Aging edibles in order to draw out more complex flavors is not a foreign concept to most people; wine, cheese, and many spirits are well-known to improve with time, especially when they are aged under certain conditions. However, meat is not generally one of the things we think of aging. After all, when you buy meat from the grocery store, the sell-by date usually only gives you a few days of leeway; if you wait too long after that, the meat goes bad, easily identifiable by smelling “off.” So when you see “dry-aged beef” on fine dining menus, what does that mean?
What is Dry Aging?
In the simplest of terms, aging beef is achieved by controlling its decomposition. All beef is aged to some degree, but in most cases it’s what is called “wet aging” – simply meat that’s vacuum-packed with its own liquids. This makes the meat more tender, which is why meat is almost never eaten directly after slaughter. The meat you buy at the store has usually already been aged for a few days, meaning that when you get it home, it is palatable and much more tender than it would have been right off the cow.
As the name suggests, dry aging is when the meat is aged in a dry environment instead of being enclosed with its own juices. In addition to becoming more tender with time, dry aged meat also goes through a change in flavor. The longer a piece of beef is aged, the more intense the flavor. The industry standard is to age beef for 28 days, but some stretch out to 45, 90, or even an incredible 420 days, though by that point the flavor is often too intense for customers to enjoy it.
To encourage aging while keeping the meat safe to eat, beef is aged in very specific environments with carefully controlled humidity and temperature. This environment helps ensure bacterial growth is limited (but not halted, as some bacteria is needed to help release enzymes and encourage oxidation to break down the meat) and that beneficial mold is encouraged to grow.
The Expense of Age
Aging beef is not a cheap venture. First, the meat itself must be purchased in bulk, as beef should always be aged in sub-primal cuts. The reason for this is that the exterior has to be trimmed to get rid of the crust of too-dry meat and white mold before it can be cooked and served, and if the meat is dried in a single steak, you’d be left with just a sliver of edible meat at the end.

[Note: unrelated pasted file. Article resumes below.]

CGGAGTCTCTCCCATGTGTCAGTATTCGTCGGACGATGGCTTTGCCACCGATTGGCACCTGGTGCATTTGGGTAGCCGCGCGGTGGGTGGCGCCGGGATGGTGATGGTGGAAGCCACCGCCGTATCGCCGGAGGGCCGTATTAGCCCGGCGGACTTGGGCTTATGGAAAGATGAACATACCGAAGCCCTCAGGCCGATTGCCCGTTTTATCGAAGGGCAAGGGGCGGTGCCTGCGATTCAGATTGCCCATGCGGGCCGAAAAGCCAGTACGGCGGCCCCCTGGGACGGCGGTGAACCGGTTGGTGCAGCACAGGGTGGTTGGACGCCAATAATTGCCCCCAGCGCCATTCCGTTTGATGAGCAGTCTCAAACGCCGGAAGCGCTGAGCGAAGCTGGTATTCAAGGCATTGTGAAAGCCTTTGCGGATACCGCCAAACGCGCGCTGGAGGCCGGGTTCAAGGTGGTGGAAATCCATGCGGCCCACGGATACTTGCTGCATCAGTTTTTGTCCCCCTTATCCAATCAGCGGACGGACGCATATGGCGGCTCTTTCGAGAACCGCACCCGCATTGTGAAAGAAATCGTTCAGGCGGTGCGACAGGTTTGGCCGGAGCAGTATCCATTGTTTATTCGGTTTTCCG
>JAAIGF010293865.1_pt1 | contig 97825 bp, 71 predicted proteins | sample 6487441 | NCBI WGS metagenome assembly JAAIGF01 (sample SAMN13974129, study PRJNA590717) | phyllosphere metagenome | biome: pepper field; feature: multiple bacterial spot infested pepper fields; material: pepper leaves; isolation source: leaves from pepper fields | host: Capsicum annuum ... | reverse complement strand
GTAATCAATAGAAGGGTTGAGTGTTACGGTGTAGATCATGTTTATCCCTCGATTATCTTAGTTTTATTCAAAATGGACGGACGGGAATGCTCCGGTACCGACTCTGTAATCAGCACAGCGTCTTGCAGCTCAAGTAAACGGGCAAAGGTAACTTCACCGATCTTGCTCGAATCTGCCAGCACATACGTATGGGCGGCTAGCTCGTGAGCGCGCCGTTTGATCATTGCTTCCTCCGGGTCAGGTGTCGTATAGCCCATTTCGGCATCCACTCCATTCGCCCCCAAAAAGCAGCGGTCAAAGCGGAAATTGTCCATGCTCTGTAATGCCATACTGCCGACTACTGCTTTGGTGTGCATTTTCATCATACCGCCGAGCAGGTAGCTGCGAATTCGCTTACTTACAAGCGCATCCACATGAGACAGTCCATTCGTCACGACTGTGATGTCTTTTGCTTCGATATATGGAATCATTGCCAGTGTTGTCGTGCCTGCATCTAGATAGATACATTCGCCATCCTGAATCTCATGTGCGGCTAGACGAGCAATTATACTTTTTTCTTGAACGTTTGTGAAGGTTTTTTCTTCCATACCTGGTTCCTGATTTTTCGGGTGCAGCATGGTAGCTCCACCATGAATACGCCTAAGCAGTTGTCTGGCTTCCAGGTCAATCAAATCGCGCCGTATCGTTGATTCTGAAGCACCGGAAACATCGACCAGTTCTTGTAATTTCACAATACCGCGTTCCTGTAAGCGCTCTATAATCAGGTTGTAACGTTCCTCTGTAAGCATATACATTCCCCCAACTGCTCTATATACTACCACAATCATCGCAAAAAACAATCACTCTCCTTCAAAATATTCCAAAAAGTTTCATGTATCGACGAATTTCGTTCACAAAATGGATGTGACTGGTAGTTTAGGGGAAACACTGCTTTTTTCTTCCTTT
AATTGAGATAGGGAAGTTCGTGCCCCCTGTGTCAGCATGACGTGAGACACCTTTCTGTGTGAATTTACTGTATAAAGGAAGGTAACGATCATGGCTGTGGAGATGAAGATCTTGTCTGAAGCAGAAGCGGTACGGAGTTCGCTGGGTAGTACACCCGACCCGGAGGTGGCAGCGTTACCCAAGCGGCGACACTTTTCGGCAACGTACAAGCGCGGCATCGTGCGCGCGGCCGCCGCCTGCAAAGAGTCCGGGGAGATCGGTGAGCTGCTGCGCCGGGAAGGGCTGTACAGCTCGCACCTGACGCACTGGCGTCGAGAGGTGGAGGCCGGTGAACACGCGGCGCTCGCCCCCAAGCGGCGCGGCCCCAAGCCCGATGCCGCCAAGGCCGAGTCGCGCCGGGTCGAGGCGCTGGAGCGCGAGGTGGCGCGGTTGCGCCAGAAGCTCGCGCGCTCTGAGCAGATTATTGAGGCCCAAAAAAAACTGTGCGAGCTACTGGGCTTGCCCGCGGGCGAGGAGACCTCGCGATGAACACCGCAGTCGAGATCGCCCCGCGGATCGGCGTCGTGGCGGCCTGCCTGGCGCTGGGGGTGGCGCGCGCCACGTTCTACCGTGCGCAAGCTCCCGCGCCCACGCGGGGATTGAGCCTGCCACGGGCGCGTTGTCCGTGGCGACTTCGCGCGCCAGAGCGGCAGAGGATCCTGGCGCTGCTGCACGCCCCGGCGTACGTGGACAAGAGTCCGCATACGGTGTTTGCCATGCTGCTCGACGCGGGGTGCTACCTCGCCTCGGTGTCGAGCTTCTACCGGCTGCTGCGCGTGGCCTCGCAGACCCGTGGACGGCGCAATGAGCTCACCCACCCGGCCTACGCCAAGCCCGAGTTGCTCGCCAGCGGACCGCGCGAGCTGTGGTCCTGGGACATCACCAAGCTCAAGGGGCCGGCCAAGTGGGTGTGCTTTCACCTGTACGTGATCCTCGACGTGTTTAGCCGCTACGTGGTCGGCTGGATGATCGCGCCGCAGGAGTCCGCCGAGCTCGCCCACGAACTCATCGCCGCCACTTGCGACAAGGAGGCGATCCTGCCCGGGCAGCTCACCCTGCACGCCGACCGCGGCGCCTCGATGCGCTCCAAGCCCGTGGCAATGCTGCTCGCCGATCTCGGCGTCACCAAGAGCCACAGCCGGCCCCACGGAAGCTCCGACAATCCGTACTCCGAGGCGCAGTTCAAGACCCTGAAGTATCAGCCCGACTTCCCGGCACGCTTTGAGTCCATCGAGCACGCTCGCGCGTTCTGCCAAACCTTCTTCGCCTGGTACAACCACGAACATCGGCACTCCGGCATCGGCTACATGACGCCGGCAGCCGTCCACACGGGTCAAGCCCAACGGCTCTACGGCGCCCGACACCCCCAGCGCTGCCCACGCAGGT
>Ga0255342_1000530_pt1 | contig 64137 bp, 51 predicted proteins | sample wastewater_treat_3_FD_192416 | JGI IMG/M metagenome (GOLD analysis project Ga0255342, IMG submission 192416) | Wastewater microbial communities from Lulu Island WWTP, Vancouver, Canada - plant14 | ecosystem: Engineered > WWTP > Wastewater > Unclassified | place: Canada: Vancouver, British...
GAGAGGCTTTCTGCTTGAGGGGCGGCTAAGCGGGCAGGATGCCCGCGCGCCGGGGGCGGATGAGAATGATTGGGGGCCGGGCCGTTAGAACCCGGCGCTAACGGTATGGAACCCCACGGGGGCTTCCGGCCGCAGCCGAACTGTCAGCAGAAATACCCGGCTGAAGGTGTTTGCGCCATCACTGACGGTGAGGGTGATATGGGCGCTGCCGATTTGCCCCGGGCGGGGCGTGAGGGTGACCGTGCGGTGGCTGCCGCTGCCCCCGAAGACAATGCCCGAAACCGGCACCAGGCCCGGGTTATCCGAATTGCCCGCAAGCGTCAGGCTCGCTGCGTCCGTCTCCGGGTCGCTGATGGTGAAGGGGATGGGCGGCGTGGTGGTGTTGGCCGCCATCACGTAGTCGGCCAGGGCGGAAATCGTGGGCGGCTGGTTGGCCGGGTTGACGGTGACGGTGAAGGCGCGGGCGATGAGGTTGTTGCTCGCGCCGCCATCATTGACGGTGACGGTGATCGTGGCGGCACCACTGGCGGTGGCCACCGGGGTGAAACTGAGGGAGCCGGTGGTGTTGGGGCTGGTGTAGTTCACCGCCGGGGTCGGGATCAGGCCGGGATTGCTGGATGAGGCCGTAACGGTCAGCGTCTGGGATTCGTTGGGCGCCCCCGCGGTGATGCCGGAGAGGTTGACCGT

As the beef ages, the meat loses moisture, which allows the flavors to concentrate more into the meat. Because all of the moisture evaporates from the meat instead of the fat, the final dried steak has more marbling than the original piece; this results in a texture that many find preferable to fresh steak. However, because of the lost moisture and the dried crust that has to be cut off, dry aged steaks cost more than fresher cuts for the same amount of meat, sometimes costing as much as $54 per pound of dry-aged meat – and that’s just the meat, without any restaurant markup.
How to Start Aging Beef
If you’d like to start offering dry-aged beef in your restaurant, it may take a little trial and error to find the right setup. Texas A&M University research about dry aging beef compared different mixtures of temperature, humidity, air flow, cut of meat, and length of time, which can help you narrow down what your restaurant may want to offer. However, because of variations in meat and equipment, you will still need to narrow down exactly how to age your meat.
Aging meat is an expensive prospect, due to not only the expensive cuts of meat and time invested in the process, but also the equipment needed to age meat properly. Beef must be aged in a walk-in cooler, with wire shelving that allows ample air circulation. Because of this, some chefs choose to purchase their aged beef from a butcher or meat purveyor instead of aging it in-house.